Behind the Design
Residential masterpieces are a merger of design and technology
IN THE PAST, artists would produce a single masterpiece or a few of its kind. But this era of mass production when designs are made to be replicated in multiples has made products more affordable, and completed more quickly and handed over to buyers.
This streamlining is necessary to keep up with the rapid growth in dense urban populations. As the economy develops, there is greater demand for a wider diversity of residences at an equally wide range of price points.
However, as demand has not yet outstripped the rising cost of producing residences using conventional methods, markets are highly competitive. Producers have to adopt many new materials as well as employ innovative manufacturing and construction technologies.
The marriage of new design and construction technologies is unavoidable, as the two aspects have to move in tandem. Aesthetically beautiful yet feasible solutions are needed to address project constraints such as limited construction time, rising costs and labour shortages.
One solution is to use walls and even rooms that are manufactured at factories and then assembled onsite. These solutions that directly address the
chronic shortage of skilled labour enable developers to manage and upgrade their existing manpower so they are more qualified and possess the necessary skills to work on these more innovative projects.
Many of these new production materials and methods reduce the defects in work that can occur onsite because of less skilled construction workers. They also allow developers to deliver projects to customers faster than ever.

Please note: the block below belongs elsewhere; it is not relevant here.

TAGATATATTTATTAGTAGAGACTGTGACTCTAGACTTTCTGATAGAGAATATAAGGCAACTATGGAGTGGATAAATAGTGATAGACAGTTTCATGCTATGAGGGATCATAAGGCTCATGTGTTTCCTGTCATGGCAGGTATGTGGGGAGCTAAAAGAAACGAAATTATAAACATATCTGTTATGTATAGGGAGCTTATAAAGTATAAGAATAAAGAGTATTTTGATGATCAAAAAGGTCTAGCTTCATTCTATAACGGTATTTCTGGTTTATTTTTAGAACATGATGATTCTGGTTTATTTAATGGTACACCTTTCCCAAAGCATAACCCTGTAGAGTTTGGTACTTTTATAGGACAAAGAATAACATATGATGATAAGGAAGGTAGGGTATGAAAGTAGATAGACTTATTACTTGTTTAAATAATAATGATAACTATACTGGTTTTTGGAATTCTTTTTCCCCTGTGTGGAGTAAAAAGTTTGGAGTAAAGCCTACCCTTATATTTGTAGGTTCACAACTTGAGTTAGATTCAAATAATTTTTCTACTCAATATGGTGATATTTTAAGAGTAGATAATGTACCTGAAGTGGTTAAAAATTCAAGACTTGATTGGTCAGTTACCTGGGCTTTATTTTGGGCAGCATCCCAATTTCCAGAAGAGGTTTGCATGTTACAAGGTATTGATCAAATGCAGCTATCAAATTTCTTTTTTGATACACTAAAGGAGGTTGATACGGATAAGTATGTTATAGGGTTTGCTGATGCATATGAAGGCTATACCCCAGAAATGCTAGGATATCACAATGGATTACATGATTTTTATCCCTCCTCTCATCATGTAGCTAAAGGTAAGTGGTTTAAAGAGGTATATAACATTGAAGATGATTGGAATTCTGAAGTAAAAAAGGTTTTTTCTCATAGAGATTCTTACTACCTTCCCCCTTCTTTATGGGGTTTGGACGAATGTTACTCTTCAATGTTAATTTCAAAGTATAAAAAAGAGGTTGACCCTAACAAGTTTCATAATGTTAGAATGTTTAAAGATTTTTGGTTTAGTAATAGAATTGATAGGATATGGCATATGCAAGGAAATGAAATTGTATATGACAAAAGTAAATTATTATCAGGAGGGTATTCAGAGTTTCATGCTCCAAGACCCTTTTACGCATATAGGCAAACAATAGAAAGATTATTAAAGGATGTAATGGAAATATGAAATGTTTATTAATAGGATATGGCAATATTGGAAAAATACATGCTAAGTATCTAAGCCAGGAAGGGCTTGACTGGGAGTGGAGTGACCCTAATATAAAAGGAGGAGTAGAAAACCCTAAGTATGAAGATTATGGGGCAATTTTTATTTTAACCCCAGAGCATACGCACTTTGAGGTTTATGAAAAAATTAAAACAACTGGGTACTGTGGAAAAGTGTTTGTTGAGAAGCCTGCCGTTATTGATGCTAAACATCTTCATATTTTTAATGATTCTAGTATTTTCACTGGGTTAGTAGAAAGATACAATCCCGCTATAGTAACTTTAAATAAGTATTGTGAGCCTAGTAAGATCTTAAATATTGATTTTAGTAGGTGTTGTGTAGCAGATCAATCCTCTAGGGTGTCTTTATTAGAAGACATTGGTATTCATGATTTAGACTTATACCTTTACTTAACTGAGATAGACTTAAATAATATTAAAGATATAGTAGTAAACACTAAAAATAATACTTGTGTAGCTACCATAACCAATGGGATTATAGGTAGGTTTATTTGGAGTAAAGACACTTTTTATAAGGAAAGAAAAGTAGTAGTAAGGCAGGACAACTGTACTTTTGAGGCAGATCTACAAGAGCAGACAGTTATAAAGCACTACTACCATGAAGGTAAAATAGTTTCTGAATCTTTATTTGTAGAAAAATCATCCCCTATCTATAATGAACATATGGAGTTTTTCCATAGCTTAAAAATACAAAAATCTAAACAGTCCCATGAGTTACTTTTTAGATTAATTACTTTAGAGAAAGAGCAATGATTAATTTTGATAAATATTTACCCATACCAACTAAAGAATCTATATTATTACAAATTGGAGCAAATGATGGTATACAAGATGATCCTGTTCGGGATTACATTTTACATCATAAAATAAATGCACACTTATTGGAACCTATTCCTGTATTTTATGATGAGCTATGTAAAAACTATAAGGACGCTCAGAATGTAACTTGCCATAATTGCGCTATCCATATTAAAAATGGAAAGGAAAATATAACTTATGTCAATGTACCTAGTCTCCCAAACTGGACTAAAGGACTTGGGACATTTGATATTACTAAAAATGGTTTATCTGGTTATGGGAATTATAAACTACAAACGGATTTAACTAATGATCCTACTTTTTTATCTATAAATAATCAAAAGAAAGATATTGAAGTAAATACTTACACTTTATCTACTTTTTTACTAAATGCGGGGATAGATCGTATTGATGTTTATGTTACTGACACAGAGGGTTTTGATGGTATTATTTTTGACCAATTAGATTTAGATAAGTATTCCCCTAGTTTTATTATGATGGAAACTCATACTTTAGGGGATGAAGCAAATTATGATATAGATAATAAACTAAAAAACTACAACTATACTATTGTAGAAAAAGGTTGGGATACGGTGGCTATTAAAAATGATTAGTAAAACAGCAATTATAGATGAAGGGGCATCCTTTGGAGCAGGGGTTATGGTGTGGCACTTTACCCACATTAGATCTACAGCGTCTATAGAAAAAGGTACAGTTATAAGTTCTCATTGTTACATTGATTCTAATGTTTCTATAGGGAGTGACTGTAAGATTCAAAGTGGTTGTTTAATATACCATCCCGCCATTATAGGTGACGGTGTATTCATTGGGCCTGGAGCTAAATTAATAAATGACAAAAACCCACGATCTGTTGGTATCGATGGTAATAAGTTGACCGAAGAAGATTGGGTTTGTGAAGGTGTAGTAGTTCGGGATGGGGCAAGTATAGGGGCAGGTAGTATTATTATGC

Of course, nothing is flawless in this world, and mass production still possesses many weaknesses that designers have to bear in mind. The first and most important factor is customer acceptance of these residences using new types of innovative materials and constructed with these new technologies. This requires some time to gain widespread acceptance among consumers.
There are many examples of projects that were produced and failed because they were too far ahead of the curve. However, this does not mean that the designers' way of thinking or the way the projects were designed was always destined to be an utter failure.
One example is the introduction several decades ago of completely prefabricated bathrooms in a suburban residential community. Consumers were unable to accept this construction innovation and it was deemed a failure.
However, because of the various pressures of the industry today along with a change in consumer mindsets and exposure to more developed countries' construction methods such as those in the US and Japan, prefabricated bathrooms are now a commonly accepted feature of modern homes.
The second factor is to ensure that the work between designers and manufacturers, which is usually between architects and engineers, proceeds well, as both parties already have to work hard on the project, but they also have to learn to accept each other's opinions and ideas without putting their ego first. This leads to the third factor, which is the ability and experience to know which materials and technologies to use in each location and environment. It also requires the team to adapt and devise new ways of thinking and use the materials on hand to meet requirements. That is why every project will require a trade-off between exquisite design and manufacturing limitations at that particular time.
These three factors give every developer ample opportunities to build creative projects featuring new architectural styles to replace the conventional styles and modes of constructing homes.
Next year, we will be able to see that many products and materials that have been manufactured through increasingly industrialised processes will surface in the market and become prevalent in many projects. For these reasons, we will see that work that is handcrafted one piece at a time will slowly fade away, and these examples of workmanship will become even more expensive according to the law of supply and demand.
Happy New Year 2014!